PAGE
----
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Chinese Mythology

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Chinese Charms -- Hidden Meaning of Symbols. The Eight Immortals (八仙) are eight daoists who have attained immortality and include: 1) Han Zhongli (汉钟离), also known as Zhongli Quan (锺离权), was a Han Dynasty general and is usually shown carrying a feather fan which he uses to revive the dead. 2) Lu Dongbin (吕 洞宾), known for his drinking and fighting abilities, carries a demon-slaying sword. He also carries a fly whisk which he uses to walk on clouds, fly to heaven, and sweep away ignorance. 3) Zhang Guolao (张果老) rides a donkey, sometimes seated backwards, and carries a tube-shaped bamboo musical instrument called a yugu (鱼鼓). 4) Li Tieguai (李 铁拐), known as "Li with the iron crutch", is a crippled beggar who carries a gourd filled with a magic elixir. 5) He Xiangu (何仙姑) is the only female in the group and usually carries a kitchen ladle, lotus, peach or fly whisk.

She is known for her filial devotion, ability to resolve domestic disputes and is seen as the patron of household management. Chinese Fables | The China Post. Four benevolent animals. The Four Benevolent Animals (simplified Chinese: 四灵; traditional Chinese: 四靈; pinyin: Sì Líng) are figures from Chinese mythology that took abodes within the gardens of the palace of the Yellow Emperor.[1] They included: the Qilin (麒麟), the lord of furry quadrupeds;the Dragon (龍), lord of scaly animals;the Turtle (龜), lord of shelled animals; andthe Phoenix (鳳凰), lord of birds. They were juxtaposed with the "Four Perils" (四凶, Si Xiong), which were ambiguously described in the classics as monsters, barbarians, or circumstances. See also[edit] References[edit]

Chinese Mythology Clarified by Miao Legend Confirms Noah’s Flood History! | The Paradise Post - Blessed R D Peacemakers! Every school-child in China, Taiwan and other Chinese places, learns already early on about their original Chinese patriarchs and their histories. But the most ancient Chinese history has become quite embellished over 4 1/2 thousand years and changed into mythology. As a result the 21st Century Chinese are quite confused about their earliest primo-genitors, and if it weren’t for a very interesting discovery that this article reveals, their earliest patriarchs would have stayed obscure until the end of time.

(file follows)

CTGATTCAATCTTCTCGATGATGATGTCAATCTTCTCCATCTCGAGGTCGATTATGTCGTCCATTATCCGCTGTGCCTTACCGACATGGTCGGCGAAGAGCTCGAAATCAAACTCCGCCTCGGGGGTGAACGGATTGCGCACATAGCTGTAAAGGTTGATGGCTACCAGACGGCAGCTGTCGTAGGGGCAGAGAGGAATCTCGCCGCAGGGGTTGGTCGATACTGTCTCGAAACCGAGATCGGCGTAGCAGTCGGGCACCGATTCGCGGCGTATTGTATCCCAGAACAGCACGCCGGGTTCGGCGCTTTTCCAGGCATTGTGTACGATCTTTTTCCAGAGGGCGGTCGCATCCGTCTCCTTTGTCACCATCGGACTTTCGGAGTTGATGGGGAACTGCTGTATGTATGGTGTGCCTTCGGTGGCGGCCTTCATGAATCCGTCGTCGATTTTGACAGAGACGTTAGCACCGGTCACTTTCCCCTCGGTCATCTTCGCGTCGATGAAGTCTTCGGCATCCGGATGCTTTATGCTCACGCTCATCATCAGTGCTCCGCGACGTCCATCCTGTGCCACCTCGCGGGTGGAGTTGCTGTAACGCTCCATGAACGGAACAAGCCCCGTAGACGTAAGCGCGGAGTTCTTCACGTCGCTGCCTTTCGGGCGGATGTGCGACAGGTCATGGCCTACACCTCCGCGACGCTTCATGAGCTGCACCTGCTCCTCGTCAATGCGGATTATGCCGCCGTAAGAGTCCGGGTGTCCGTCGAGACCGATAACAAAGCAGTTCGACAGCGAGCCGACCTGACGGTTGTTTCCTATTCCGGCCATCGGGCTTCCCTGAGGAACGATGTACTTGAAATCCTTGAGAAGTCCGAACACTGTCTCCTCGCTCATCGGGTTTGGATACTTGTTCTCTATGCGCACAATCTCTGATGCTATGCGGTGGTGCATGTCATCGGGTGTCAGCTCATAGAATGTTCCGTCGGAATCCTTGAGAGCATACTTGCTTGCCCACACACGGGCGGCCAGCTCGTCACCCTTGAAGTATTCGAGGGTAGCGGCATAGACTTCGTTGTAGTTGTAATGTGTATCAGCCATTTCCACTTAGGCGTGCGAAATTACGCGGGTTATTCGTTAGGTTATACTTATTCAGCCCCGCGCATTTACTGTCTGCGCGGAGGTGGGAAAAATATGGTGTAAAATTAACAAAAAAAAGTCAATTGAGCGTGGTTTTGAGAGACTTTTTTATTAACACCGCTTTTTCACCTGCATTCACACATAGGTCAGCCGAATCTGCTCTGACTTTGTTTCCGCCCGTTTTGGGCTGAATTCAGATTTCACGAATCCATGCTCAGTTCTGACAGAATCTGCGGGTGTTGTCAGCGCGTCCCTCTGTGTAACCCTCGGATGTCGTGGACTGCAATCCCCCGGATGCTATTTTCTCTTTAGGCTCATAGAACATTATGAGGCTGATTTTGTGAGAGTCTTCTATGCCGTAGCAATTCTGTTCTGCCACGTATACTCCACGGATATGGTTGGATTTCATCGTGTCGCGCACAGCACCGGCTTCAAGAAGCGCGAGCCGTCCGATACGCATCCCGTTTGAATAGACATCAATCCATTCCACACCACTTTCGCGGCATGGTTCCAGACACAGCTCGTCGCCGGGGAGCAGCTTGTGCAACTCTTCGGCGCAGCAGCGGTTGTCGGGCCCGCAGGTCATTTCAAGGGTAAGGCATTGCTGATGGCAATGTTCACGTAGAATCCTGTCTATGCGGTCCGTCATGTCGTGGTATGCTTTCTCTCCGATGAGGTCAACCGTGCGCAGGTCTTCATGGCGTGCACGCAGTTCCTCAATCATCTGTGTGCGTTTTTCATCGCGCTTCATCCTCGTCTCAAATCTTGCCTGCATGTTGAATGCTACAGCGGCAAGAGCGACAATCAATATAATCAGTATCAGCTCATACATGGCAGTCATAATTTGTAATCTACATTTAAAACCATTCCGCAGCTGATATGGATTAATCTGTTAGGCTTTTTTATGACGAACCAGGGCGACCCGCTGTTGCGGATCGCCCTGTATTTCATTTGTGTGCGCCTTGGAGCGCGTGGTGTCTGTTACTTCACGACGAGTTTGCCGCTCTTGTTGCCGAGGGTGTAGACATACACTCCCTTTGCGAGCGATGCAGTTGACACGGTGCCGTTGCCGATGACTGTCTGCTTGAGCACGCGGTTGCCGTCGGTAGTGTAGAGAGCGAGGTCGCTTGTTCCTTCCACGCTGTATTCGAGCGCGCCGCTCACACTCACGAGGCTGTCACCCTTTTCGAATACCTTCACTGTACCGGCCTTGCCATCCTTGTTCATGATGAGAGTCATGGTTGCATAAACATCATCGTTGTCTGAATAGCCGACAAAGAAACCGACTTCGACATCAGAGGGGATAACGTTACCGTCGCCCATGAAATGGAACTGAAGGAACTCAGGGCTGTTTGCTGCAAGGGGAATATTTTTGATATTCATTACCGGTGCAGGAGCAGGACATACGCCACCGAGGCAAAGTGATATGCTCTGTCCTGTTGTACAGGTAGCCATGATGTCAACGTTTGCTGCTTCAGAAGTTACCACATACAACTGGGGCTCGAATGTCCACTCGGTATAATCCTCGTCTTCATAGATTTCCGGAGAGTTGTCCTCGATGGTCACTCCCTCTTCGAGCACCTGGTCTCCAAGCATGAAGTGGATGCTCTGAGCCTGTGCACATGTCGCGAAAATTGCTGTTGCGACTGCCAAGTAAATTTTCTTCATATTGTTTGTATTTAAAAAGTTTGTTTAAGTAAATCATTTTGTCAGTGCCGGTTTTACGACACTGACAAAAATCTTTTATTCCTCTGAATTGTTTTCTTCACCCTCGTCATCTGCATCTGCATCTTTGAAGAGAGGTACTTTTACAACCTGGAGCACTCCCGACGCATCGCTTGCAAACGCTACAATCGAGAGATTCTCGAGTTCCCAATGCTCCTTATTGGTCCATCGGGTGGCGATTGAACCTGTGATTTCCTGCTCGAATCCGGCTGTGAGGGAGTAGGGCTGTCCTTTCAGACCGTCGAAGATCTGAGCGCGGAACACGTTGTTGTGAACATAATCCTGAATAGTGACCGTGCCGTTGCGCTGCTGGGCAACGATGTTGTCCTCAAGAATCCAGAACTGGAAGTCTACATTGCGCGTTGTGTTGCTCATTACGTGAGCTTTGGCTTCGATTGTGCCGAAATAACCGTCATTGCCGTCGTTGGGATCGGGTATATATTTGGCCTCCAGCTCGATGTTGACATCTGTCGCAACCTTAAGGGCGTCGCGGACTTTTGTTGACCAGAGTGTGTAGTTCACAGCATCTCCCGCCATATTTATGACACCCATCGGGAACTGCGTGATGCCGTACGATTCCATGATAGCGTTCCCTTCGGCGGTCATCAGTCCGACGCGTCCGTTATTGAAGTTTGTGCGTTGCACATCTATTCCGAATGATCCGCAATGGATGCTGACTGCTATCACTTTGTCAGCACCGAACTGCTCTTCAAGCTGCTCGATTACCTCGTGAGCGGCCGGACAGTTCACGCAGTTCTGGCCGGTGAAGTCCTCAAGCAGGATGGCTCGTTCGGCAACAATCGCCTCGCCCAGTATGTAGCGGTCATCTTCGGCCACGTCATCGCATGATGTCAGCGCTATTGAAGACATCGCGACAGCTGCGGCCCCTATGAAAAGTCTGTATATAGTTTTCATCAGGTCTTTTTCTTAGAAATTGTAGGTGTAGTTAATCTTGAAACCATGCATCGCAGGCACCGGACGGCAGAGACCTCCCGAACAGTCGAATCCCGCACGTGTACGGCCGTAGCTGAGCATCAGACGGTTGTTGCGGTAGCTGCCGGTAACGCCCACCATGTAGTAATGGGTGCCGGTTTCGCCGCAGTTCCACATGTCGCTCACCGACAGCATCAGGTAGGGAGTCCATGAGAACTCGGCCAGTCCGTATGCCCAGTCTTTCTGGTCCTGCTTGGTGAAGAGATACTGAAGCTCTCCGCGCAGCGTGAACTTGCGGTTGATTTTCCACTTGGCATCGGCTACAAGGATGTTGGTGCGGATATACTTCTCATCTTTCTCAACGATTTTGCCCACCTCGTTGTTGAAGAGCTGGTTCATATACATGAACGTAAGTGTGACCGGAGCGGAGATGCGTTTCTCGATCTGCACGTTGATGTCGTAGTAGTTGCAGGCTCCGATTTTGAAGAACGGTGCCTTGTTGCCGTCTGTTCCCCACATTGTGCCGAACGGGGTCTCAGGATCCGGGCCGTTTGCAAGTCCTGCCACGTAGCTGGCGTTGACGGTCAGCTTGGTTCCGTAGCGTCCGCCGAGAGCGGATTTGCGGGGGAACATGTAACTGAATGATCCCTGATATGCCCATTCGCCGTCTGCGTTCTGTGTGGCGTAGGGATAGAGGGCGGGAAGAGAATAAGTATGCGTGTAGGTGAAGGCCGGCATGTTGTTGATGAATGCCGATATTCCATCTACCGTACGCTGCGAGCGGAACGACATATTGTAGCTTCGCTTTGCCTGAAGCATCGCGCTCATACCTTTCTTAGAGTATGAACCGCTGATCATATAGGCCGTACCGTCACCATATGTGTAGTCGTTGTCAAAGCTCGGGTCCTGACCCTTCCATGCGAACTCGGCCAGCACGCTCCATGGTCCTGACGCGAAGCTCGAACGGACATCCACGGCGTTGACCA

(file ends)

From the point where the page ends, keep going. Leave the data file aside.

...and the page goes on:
中國神話的苗族說明證實了諾亞洪水的歷史 Fu Xi and Nü Wa pictured with dragon tails intertwined. Picture by Ma Lin 160 AD The “Sān Huáng Wǔ Dì” The earliest records speak of “Sān Huáng Wǔ Dì”, meaning the “Three August Ones, or Three Sovereigns or Kings” and the “Five Emperors.” The three Sovereigns are generally denoted as Fu Xi, Nü Wa, and Shen Nong Shi, but in other literary sources Nü Wa is often replaced by Huang Di, one of the five Emperors. HUANG DI (Emperor Huang) FU XI & Nü-WA Now here’s the corker! Chinese dragon. Chinese dragons traditionally symbolize potent and auspicious powers, particularly control over water, rainfall, hurricane, and floods. The dragon is also a symbol of power, strength, and good luck for people who are worthy of it. With this, the Emperor of China usually used the dragon as a symbol of his imperial power and strength.[1] In Chinese daily language, excellent and outstanding people are compared to a dragon, while incapable people with no achievements are compared with other, disesteemed creatures, such as a worm.

A number of Chinese proverbs and idioms feature references to a dragon, for example: "Hoping one's son will become a dragon" (望子成龍, i.e. be as a dragon). Stone relief of Chinese dragons in the Qishan Wanfo Temple (Qishan Ten Thousand Buddhas Monastery), Fuzhou (1951). Symbolic value[edit] Historically, the dragon was the symbol of the Emperor of China. The dragon is sometimes used in the West as a national emblem of China. Regional variations across Asia[edit] Four Symbols (Chinese constellation)

The Four Symbols were given human names after Daoism became popular. The Azure Dragon has the name Meng Zhang (孟章), the Vermilion Bird was called Ling Guang (陵光), the White Tiger Jian Bing (監兵), and the Black Turtle Zhi Ming (執明). The Rongcheng Shi manuscript recovered in 1994 gives five directions rather than four and places the animals quite differently: Yu the Great gave banners to his people marking the north with a bird, the south with a snake, the east with the sun, the west with the moon, and the center with a bear.[2] A Han-dynasty pottery tile emblematically representing the five cardinal directions The four beasts represent a season each. The Azure Dragon of the East represents Spring, the Vermilion Bird of the South represents Summer, the White Tiger of the West represents Autumn, and the Black Turtle of the North represents Winter. 28 Chinese Constellations.